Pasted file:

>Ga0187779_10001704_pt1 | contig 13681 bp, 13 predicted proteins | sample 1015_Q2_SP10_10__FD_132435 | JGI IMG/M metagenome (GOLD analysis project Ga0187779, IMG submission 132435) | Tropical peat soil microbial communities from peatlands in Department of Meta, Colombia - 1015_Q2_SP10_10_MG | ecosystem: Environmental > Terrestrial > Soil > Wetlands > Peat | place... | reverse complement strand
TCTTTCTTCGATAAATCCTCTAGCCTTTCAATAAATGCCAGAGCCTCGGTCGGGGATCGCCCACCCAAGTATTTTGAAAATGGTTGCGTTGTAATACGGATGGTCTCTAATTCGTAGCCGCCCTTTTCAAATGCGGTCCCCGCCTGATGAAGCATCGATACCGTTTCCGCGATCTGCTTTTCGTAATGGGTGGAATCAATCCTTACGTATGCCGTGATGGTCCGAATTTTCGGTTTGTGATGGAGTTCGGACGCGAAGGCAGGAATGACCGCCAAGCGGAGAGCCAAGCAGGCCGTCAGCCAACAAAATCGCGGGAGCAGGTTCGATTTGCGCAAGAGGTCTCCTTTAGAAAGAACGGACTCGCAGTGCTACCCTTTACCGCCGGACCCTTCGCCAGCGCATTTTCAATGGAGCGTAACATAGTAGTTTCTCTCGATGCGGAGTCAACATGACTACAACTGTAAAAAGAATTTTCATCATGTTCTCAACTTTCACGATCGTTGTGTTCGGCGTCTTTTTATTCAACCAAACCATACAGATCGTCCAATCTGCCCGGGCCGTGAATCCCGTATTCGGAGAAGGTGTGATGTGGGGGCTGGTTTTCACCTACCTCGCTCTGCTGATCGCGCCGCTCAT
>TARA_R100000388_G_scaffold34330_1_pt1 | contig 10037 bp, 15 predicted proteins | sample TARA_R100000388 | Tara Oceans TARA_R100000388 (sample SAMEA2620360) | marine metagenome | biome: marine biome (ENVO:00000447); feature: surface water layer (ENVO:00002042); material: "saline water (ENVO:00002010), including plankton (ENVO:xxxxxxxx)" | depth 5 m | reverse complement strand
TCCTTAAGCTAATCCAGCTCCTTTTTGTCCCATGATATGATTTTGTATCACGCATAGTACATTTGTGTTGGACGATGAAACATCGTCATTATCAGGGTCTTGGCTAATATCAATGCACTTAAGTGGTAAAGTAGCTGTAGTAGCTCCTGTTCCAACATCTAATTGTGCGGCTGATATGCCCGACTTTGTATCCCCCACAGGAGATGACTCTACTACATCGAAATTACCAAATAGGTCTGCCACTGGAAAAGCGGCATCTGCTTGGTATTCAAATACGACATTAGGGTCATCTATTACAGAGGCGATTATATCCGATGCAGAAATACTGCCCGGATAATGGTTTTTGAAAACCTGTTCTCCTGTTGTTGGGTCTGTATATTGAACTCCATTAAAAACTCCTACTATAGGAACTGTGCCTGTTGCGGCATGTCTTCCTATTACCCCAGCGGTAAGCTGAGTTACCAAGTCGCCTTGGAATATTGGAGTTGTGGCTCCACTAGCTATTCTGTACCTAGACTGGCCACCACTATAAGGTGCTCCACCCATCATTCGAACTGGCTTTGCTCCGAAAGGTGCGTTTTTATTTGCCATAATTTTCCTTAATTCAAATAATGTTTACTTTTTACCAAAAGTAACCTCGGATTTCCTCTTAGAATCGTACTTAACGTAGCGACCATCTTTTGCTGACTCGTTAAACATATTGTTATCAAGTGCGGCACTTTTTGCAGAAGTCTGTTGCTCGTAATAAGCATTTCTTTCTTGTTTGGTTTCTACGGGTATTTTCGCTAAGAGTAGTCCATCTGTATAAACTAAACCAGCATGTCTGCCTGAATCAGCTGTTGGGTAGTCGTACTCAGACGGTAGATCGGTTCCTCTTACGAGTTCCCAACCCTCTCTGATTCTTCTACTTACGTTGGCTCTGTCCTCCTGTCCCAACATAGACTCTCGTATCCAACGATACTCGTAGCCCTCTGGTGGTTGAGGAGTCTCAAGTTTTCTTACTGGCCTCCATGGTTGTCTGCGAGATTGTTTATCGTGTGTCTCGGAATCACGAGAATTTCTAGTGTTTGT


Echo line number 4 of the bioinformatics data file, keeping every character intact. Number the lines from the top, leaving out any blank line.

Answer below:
TCCTTAAGCTAATCCAGCTCCTTTTTGTCCCATGATATGATTTTGTATCACGCATAGTACATTTGTGTTGGACGATGAAACATCGTCATTATCAGGGTCTTGGCTAATATCAATGCACTTAAGTGGTAAAGTAGCTGTAGTAGCTCCTGTTCCAACATCTAATTGTGCGGCTGATATGCCCGACTTTGTATCCCCCACAGGAGATGACTCTACTACATCGAAATTACCAAATAGGTCTGCCACTGGAAAAGCGGCATCTGCTTGGTATTCAAATACGACATTAGGGTCATCTATTACAGAGGCGATTATATCCGATGCAGAAATACTGCCCGGATAATGGTTTTTGAAAACCTGTTCTCCTGTTGTTGGGTCTGTATATTGAACTCCATTAAAAACTCCTACTATAGGAACTGTGCCTGTTGCGGCATGTCTTCCTATTACCCCAGCGGTAAGCTGAGTTACCAAGTCGCCTTGGAATATTGGAGTTGTGGCTCCACTAGCTATTCTGTACCTAGACTGGCCACCACTATAAGGTGCTCCACCCATCATTCGAACTGGCTTTGCTCCGAAAGGTGCGTTTTTATTTGCCATAATTTTCCTTAATTCAAATAATGTTTACTTTTTACCAAAAGTAACCTCGGATTTCCTCTTAGAATCGTACTTAACGTAGCGACCATCTTTTGCTGACTCGTTAAACATATTGTTATCAAGTGCGGCACTTTTTGCAGAAGTCTGTTGCTCGTAATAAGCATTTCTTTCTTGTTTGGTTTCTACGGGTATTTTCGCTAAGAGTAGTCCATCTGTATAAACTAAACCAGCATGTCTGCCTGAATCAGCTGTTGGGTAGTCGTACTCAGACGGTAGATCGGTTCCTCTTACGAGTTCCCAACCCTCTCTGATTCTTCTACTTACGTTGGCTCTGTCCTCCTGTCCCAACATAGACTCTCGTATCCAACGATACTCGTAGCCCTCTGGTGGTTGAGGAGTCTCAAGTTTTCTTACTGGCCTCCATGGTTGTCTGCGAGATTGTTTATCGTGTGTCTCGGAATCACGAGAATTTCTAGTGTTTGT